Rule #2 of North End Dining: Reservations Have No Value

March 27, 2009 at 11:53 PM (Happenings) (, , , , , , )

To start from the beginning of my North End culinary adventure, begin with Rule #1: Don’t Drive.

While I waited for my parents to find their way back to Francesca, I dashed inside to ask the hostess not to release our reservation: we were “there,” just unable to park.  She seemed unconcerned, so I shrugged to myself and headed back outside.  When I returned with my parents five minutes later, I soon realised why my reassurance had such a non-effect on our hostess: apparently, even if a party makes a reservation, said party may still have a 10- to 15-minute wait before being seated.

As we were herded to the bar to wait, which was packed, I glanced over at my dad, dreading the fumes coming out of his ears.  Although normal human beings would have just seen a displeased man, my Daughter Senses were far past tingling: those fumes were fast, furious, and for all I knew, noxious.

Tonight’s Tunes
“Dreaming of You,” The Coral
“Soul Sauce,” Cal Tjader
“The Crunge,” Led Zeppelin
“To Be a Lover,” Billy Idol

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Rule #1 of North End Dining: Don’t Drive

March 27, 2009 at 10:50 PM (Happenings) (, , , , , , )

I had a busy weekend scheduled: my parents were coming into Boston to visit me in my acclimated habitat.  The following day, we would all trek over to Hartford, CT for Family Matters.  When I asked my Mom if she had any dinner preferences, she mentioned that she and my dad had an interest in trying something new.  Something new?  Fantastic, I knew just the place.  I suggested Solea in Waltham, a delightful restaurant and tapas bar.

“I don’t think your father will be thrilled about tapas.”

Funny, I thought, last time when I suggested tapas to Dad, he said Mom wouldn’t want to drive out to Waltham . . . I let it slide.

“I was thinking maybe the North End.”

I wholeheartedly approved of this suggestion.  Boston’s North End features some of the best Italian dining in the city, and rightfully so: it is the Little Italy of Beantown.  There was only one problem:

“Mom, I’ve only been to one restaurant in the North End, Pompei.  They have awesome calzones, but it’s going to be packed -”

“And I’d like something a little fancier than calzones for dinner,” Mom interrupted,  “Maybe one of your roommates can recommend a place to you.”

Suddenly I had a mission: my parents were due in Boston in three hours, and we had no place to eat.  Well, there were plenty of places to eat; we just hadn’t picked one.  I consulted the Little Wanderer, who recommended a place called Francesca’s.  I consulted a coworker and former classmate, who suggested Fresca and Fiore.  Fresca was booked solid and Fiore no longer accepted reservations after 3.00 P.M., so I made a phone call to inquire at Francesca’s.  Reservation for three at 7.30?  Bing-o.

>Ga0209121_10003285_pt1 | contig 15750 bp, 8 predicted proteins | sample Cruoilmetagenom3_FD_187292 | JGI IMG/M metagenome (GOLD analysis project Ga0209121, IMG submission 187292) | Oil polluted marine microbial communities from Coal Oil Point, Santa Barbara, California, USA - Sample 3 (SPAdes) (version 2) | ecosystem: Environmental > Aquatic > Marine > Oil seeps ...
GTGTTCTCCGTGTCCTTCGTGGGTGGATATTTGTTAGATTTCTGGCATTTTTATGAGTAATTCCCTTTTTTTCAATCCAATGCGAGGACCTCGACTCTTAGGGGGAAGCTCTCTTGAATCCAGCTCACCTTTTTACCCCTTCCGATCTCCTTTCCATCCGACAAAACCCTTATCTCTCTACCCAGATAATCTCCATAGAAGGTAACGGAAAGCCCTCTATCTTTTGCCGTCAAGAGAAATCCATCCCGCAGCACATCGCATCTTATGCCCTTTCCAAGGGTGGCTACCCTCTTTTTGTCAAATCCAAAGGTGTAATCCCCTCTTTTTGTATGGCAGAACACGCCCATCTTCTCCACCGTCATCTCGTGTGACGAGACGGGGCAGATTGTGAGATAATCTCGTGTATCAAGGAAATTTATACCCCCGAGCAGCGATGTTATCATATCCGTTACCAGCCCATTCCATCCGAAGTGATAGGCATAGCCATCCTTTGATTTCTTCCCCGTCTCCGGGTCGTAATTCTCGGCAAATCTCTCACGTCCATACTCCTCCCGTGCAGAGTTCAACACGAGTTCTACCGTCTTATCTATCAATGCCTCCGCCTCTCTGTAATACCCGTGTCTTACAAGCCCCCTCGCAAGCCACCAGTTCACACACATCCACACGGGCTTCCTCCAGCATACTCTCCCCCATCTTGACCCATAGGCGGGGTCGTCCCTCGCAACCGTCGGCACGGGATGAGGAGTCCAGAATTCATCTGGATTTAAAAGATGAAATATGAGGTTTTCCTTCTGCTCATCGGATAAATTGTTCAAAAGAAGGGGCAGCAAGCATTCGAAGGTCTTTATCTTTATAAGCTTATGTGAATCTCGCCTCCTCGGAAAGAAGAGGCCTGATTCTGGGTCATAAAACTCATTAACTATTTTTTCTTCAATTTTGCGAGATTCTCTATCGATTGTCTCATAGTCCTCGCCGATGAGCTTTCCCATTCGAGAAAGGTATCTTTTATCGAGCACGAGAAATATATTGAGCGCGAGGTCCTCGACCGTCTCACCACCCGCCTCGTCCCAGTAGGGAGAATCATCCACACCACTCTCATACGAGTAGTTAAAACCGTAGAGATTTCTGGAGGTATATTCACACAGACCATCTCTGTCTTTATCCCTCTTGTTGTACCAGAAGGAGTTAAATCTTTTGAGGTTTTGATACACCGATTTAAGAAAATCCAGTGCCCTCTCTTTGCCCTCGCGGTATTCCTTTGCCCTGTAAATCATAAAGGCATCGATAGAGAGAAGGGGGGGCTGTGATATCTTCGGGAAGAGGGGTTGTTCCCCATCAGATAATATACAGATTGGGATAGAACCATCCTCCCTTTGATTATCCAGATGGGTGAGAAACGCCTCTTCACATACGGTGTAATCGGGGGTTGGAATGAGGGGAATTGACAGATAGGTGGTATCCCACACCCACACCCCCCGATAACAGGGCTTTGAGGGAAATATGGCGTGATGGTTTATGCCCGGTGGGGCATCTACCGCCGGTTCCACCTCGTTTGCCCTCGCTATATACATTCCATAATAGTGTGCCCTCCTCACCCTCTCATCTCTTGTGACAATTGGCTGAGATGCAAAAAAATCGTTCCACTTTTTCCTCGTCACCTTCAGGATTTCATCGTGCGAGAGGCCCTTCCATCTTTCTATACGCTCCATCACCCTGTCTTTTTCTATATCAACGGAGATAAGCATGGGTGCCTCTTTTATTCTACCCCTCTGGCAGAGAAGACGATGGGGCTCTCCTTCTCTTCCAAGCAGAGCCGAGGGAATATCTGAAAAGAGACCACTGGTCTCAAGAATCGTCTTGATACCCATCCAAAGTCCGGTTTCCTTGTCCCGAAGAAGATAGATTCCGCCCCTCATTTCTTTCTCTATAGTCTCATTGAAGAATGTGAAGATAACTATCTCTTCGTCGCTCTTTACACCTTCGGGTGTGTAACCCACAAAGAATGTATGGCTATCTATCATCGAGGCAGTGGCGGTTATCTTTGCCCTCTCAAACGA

I was pretty stoked when I called my parents to inform them of our newly made dinner plans, and I was pleased to hear that they were equally excited.  They arrived in Boston shortly thereafter, and after dropping some goodies off at the apartment (Mom makes the best pasta sauce on the face of the planet), we all piled into the car to head out to Francesca’s (normally we’re T riders, but Francesca’s website advertised free valet parking).  Mom plugged the address into the GPS, and we were on our way.

It didn’t take long for Dad to decided that he hated the North End.  For those of you who don’t know, there’s no such thing as “going around the block” in the North End.  This is due, as far as I know, to two things: many, many one-way streets, and the lack of planning that went into this historic part of Boston (streets evolved from horses’ walking paths, if I remember correctly from my 7th grade field trip to Boston).  That, combined with an overwhelmed GPS made locating Francesca’s a bit of a trick.  Dad had no patience for tricks.

After nearly 10 minutes of exploring the North End, we finally found Francesa’s: no valet in sight.  Dad was noticably unhappy, and told me to go inside and find out how we were supposed to park.  By now, Mom was also losing it: Dad was stressing her out, and it was 7.25.  I escaped from the car and toodled inside to find someone to pester about the valet parking, expecting that my parents would remain double-parked outside of the restaurant.  I picked off a waiter and inquired about the valet.  He quickly tracked down the valet manager, and both manager and I headed outside to find my parents . . . who were no longer outside of the restaurant.  Trying not to let my teeth chatter in the windy, 36-degree weather, I phoned my parents to figure out where they had gone.  After a slightly tense exchange, I learned that my parents had once again tried to “drive around the block.”  I had no choice but to wait outside for my parents to once again find the restaurant.  Ten minutes, or perhaps a brief lifetime later, they made their way back.

“Next time we are not driving!” my mom proclaimed immediately.

Dad simply responded with “There won’t be a next time.”

And on that note, we finally walked through Francesca’s front doors.

Today’s Tunes
“Mais Um Lamento,” Céu
“Escondite Ingles,” Shakira
“Green Light,” John Legend feat. Andre 3000
“The Rain,” K-OS
“Secret,” Maroon 5
“The Scientist,” Coldplay
“Wait,” The Beatles
“Flower,” Moby
“N.I.B.,” Black Sabbath
“Poison Pushy,” Stanton Moore
“I Need,” Alicia Keys
“Good Life,” Kanye West feat. T-Pain
“Miles Apart,” Madonna

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